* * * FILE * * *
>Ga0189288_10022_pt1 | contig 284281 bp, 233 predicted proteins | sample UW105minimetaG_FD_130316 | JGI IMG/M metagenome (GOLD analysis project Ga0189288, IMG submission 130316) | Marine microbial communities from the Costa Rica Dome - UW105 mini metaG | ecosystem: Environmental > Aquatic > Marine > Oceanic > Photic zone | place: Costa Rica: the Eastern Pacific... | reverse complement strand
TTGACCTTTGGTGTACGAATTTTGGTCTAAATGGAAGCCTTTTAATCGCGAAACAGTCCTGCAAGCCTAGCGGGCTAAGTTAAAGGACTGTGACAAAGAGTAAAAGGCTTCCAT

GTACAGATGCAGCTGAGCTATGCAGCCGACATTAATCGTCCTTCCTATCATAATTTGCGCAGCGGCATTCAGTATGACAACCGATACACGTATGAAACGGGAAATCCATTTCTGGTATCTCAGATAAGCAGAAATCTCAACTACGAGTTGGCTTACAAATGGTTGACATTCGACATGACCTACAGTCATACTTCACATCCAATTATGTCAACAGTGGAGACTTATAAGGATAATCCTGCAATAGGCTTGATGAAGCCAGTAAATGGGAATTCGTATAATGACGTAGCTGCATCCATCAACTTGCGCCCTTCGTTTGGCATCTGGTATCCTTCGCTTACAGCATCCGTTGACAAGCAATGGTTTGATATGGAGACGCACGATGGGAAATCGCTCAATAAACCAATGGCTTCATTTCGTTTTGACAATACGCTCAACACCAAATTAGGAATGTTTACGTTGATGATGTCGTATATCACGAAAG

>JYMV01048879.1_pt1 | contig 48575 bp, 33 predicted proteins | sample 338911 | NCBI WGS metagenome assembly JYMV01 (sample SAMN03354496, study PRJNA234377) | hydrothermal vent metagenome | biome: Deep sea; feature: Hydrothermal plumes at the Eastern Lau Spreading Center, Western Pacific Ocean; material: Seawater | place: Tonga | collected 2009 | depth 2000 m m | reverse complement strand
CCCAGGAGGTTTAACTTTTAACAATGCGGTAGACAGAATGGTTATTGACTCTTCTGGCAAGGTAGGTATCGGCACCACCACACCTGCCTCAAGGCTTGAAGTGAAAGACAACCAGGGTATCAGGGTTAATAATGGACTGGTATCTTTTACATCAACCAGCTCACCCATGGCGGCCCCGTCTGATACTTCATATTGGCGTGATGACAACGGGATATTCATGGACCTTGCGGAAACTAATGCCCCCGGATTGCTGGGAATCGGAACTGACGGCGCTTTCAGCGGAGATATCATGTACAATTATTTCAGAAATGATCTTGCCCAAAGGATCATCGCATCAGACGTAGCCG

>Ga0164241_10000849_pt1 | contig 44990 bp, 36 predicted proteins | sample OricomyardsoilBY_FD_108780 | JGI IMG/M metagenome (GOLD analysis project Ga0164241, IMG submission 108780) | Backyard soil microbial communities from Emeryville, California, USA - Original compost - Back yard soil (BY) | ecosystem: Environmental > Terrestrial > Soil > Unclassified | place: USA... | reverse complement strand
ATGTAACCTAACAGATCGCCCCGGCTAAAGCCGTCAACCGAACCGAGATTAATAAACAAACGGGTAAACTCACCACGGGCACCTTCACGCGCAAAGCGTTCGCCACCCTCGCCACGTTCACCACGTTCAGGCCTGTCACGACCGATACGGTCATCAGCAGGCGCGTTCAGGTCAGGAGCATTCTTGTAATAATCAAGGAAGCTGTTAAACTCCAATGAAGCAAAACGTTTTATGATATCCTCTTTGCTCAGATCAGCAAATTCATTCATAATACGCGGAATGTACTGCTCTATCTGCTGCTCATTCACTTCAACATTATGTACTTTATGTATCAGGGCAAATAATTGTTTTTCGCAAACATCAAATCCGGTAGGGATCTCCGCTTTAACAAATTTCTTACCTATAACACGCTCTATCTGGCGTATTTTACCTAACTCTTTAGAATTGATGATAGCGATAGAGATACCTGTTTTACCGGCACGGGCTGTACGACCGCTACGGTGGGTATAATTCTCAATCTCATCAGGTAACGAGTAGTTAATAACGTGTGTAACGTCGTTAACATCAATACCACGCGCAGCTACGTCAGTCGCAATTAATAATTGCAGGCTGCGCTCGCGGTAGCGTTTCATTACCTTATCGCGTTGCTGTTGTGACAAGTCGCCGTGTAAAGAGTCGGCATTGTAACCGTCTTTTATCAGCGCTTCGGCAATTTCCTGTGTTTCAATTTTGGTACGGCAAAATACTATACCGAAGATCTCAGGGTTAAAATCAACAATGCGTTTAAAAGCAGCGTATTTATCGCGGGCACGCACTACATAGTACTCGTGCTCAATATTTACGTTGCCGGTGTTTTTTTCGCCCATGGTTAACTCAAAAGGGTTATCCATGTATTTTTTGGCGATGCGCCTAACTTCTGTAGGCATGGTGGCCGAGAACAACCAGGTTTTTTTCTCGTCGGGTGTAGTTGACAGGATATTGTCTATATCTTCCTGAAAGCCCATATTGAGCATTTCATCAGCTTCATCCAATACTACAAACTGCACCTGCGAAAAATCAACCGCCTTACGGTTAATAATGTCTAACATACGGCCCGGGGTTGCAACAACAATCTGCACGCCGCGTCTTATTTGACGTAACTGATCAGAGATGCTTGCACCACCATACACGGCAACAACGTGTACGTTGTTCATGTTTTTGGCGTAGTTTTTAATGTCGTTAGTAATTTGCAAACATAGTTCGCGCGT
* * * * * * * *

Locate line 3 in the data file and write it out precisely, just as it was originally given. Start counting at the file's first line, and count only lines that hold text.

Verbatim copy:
GTACAGATGCAGCTGAGCTATGCAGCCGACATTAATCGTCCTTCCTATCATAATTTGCGCAGCGGCATTCAGTATGACAACCGATACACGTATGAAACGGGAAATCCATTTCTGGTATCTCAGATAAGCAGAAATCTCAACTACGAGTTGGCTTACAAATGGTTGACATTCGACATGACCTACAGTCATACTTCACATCCAATTATGTCAACAGTGGAGACTTATAAGGATAATCCTGCAATAGGCTTGATGAAGCCAGTAAATGGGAATTCGTATAATGACGTAGCTGCATCCATCAACTTGCGCCCTTCGTTTGGCATCTGGTATCCTTCGCTTACAGCATCCGTTGACAAGCAATGGTTTGATATGGAGACGCACGATGGGAAATCGCTCAATAAACCAATGGCTTCATTTCGTTTTGACAATACGCTCAACACCAAATTAGGAATGTTTACGTTGATGATGTCGTATATCACGAAAG